Dads and the Classic Father’s Day Gift: Ties

Introduction: In this article, Gena Philibert-Ortega wonders how and when a tie became a common Father’s Day gift, and digs into old newspapers to learn more. Gena is a genealogist and author of the book “From the Family Kitchen.”

Father’s Day is strongly associated with one particular gift: the necktie. That accessory that helps men look “put together” is the symbol of a Father’s Day gift, though not always in a positive way. I never understood this association since my dad, who worked for the railroad, never wore a tie – and when he wasn’t wearing his “work clothes” he was wearing jeans and t-shirts. I think if I ever presented him with a gift of a tie, he would have begrudgingly thanked me and then quickly forgotten about it.

Photo: patterned neckties
Photo: patterned neckties. Credit: Andrzej Sienkiewicz & Michał Krupiński; Wikimedia Commons.

Now that’s not how all dads feel about ties as gifts, and historical newspapers – such as GenealogyBank’s Historical Newspaper Archives – provide some insight into Father’s Day ties.

Dads and Ties

Where did the idea that the perfect Father’s Day gift was a tie come from? I’m not exactly sure, but it’s important to remember that Father’s Day is rooted in the early 20th century and it wasn’t until 1972 that it was made a national holiday.* Observing Father’s Day on the third Sunday of June didn’t happen until 1966.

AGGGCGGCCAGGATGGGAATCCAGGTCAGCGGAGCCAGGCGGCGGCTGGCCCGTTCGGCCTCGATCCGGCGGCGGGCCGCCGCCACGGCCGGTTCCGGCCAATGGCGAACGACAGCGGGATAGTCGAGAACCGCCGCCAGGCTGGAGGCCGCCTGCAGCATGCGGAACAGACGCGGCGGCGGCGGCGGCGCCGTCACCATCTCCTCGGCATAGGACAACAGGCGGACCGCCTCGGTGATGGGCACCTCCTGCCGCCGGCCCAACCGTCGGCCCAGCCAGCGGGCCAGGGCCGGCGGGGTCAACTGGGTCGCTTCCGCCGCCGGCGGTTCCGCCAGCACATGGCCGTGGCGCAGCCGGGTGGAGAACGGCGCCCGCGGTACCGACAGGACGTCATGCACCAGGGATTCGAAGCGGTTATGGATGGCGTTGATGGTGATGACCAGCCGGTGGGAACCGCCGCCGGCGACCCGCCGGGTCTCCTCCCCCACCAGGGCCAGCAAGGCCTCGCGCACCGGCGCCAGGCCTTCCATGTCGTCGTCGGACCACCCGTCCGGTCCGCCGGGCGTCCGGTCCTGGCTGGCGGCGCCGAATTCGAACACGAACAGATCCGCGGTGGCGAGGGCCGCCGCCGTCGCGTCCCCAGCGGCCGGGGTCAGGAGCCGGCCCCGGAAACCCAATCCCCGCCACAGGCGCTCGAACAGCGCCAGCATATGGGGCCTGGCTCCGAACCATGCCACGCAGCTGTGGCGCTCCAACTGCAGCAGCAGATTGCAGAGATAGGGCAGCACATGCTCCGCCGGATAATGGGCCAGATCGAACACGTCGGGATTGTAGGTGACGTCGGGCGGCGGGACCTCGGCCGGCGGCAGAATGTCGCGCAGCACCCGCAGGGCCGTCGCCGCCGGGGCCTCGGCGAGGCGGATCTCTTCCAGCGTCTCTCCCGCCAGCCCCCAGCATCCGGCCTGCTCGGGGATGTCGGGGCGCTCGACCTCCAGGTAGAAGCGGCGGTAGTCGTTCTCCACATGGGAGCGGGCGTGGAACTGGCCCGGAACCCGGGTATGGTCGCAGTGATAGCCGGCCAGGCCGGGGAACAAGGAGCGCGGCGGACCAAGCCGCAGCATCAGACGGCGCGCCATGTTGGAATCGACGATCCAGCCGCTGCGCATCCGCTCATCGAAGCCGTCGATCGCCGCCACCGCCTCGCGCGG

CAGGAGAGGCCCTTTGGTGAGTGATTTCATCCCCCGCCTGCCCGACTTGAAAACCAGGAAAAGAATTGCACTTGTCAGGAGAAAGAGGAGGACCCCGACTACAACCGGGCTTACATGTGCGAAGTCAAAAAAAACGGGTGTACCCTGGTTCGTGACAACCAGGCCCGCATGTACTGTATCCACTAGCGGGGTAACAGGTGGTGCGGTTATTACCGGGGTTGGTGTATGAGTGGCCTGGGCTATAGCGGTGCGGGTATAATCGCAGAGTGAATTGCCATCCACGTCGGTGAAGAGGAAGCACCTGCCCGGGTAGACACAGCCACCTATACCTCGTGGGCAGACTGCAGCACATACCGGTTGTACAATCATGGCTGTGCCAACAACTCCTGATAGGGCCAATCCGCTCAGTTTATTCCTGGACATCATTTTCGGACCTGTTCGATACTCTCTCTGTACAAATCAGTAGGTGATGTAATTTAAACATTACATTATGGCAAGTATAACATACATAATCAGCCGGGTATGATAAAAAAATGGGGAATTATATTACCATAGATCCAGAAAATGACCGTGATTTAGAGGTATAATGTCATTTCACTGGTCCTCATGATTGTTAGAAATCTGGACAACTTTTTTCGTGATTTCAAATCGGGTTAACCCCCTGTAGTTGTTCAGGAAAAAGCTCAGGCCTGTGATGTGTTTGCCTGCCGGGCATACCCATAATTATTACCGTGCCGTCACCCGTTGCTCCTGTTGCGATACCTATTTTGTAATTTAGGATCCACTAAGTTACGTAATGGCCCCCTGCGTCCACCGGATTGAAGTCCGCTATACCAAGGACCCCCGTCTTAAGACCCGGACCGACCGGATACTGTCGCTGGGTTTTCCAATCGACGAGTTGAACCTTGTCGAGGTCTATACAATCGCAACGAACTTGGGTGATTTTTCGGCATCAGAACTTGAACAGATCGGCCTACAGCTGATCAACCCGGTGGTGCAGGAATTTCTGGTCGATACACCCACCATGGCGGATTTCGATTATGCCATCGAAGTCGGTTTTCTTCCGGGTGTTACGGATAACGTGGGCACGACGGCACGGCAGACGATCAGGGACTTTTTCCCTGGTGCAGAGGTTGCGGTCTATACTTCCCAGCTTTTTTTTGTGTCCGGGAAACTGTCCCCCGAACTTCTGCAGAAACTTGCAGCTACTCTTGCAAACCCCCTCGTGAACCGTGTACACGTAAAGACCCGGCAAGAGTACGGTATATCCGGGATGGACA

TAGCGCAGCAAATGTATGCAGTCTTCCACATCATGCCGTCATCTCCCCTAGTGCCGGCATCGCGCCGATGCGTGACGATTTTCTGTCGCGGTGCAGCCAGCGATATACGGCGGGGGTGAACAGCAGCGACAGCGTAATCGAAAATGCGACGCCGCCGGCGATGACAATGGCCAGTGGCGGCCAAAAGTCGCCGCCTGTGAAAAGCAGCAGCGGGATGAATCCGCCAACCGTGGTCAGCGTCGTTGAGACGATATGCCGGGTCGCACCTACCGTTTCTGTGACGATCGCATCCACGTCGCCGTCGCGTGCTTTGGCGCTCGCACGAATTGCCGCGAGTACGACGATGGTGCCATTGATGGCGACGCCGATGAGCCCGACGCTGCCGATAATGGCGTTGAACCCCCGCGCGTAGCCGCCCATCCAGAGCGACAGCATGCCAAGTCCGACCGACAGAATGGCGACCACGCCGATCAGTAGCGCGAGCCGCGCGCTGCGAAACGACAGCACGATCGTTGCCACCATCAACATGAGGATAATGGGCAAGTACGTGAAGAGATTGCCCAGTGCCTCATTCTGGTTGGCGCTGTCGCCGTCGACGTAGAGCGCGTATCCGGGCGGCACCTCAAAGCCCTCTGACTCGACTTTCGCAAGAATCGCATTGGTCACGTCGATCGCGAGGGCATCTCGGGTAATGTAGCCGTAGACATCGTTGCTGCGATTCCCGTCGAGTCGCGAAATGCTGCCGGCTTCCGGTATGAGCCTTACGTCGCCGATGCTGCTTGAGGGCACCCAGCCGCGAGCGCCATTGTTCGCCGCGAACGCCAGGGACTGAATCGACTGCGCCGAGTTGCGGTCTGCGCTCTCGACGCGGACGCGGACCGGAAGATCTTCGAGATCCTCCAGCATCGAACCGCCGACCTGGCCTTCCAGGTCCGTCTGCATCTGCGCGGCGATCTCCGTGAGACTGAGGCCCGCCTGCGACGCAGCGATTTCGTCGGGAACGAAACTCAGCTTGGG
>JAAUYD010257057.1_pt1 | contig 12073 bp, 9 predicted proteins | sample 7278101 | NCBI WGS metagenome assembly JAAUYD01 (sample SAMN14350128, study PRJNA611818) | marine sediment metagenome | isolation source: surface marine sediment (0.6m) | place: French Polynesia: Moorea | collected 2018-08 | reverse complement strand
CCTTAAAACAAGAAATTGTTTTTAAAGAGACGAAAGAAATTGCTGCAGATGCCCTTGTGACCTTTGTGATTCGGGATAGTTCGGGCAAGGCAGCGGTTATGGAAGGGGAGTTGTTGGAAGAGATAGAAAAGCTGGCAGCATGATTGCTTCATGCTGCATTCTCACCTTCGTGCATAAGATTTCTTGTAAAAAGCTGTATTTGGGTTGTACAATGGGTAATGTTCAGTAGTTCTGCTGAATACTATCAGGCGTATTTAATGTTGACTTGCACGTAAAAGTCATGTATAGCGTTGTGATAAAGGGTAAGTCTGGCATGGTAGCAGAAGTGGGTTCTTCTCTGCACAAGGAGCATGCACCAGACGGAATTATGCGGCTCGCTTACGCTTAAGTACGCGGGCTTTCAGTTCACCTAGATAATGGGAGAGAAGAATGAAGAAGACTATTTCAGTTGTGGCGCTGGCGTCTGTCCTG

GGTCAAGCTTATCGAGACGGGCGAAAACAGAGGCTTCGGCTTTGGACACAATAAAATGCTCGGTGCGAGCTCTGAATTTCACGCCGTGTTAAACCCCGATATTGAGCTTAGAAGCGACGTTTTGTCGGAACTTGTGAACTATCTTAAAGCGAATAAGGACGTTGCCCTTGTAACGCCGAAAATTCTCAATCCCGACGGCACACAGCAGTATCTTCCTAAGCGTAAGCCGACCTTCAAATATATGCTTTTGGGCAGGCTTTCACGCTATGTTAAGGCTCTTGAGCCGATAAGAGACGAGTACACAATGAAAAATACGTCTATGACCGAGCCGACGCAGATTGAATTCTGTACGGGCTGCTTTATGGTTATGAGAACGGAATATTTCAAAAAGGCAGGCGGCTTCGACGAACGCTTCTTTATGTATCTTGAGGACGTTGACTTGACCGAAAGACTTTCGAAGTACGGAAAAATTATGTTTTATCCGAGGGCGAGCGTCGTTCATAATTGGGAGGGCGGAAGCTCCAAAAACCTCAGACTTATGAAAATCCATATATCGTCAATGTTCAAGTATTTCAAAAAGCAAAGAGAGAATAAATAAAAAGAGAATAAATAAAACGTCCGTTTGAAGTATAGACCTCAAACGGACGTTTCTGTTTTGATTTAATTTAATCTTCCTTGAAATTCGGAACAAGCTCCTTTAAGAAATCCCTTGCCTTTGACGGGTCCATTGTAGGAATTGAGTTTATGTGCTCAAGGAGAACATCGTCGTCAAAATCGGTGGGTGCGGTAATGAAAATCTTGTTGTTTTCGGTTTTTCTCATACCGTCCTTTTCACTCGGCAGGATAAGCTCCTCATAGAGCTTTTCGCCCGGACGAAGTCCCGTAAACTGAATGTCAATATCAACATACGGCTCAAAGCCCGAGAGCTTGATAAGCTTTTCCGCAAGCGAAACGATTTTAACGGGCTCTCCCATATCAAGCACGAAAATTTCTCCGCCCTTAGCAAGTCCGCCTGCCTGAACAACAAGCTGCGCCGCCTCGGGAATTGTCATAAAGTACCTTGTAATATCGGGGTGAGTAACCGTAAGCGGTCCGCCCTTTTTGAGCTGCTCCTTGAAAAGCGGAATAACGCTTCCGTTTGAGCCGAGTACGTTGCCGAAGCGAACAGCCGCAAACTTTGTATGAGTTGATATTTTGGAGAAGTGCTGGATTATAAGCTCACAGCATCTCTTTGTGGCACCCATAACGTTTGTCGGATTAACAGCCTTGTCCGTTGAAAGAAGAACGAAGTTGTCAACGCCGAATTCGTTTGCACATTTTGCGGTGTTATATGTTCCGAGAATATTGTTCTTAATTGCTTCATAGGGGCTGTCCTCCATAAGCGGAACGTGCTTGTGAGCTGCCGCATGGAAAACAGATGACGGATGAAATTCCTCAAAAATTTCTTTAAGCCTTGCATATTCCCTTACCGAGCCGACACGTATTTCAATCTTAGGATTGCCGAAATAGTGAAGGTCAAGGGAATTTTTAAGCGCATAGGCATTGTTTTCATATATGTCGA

The first newspaper mention of buying dad a tie that I found was this October 1922 advertisement for a local retailer in Fairmont, West Virginia. The Maunz store ad implores readers to “Don’t let father wear an old necktie Sunday.”

An ad for neckties, Fairmont West Virginian newspaper advertisement 6 October 1922
Fairmont West Virginian (Fairmont, West Virginia), 6 October 1922, page 14

After that initial advertisement I found, it seems that every year retailers reminded families to buy their dad a necktie for Father’s Day.

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An ad for neckties, Beaumont Journal newspaper advertisement 15 June 192
Beaumont Journal (Beaumont, Texas), 15 June 1923, page 10

By the 1950s the idea of giving dad a tie for Father’s Day was a given, as evidenced from this 1955 newspaper article reminding readers that Father’s Day is the “traditional necktie gift day,” as it provides some short history facts about ties.

An article about neckties, Dallas Morning News newspaper article 14 June 1955
Dallas Morning News (Dallas, Texas), 14 June 1955, page 1

Does He Want Ties?

Before ties became the perfect gift for Dad, it would seem that in some cases women were cautioned from buying them. This 1892 article says that women shouldn’t pick out ties for men at all – and if they do and the man graciously accepts, it’s true love. Why shouldn’t women pick out ties? This article claims that women are likely to pick out what men call a “pretty necktie” – and men supposedly hate pretty neckties.

An article about neckties, Plain Dealer newspaper article 30 October 1892
Plain Dealer (Cleveland, Ohio), 30 October 1892, page 11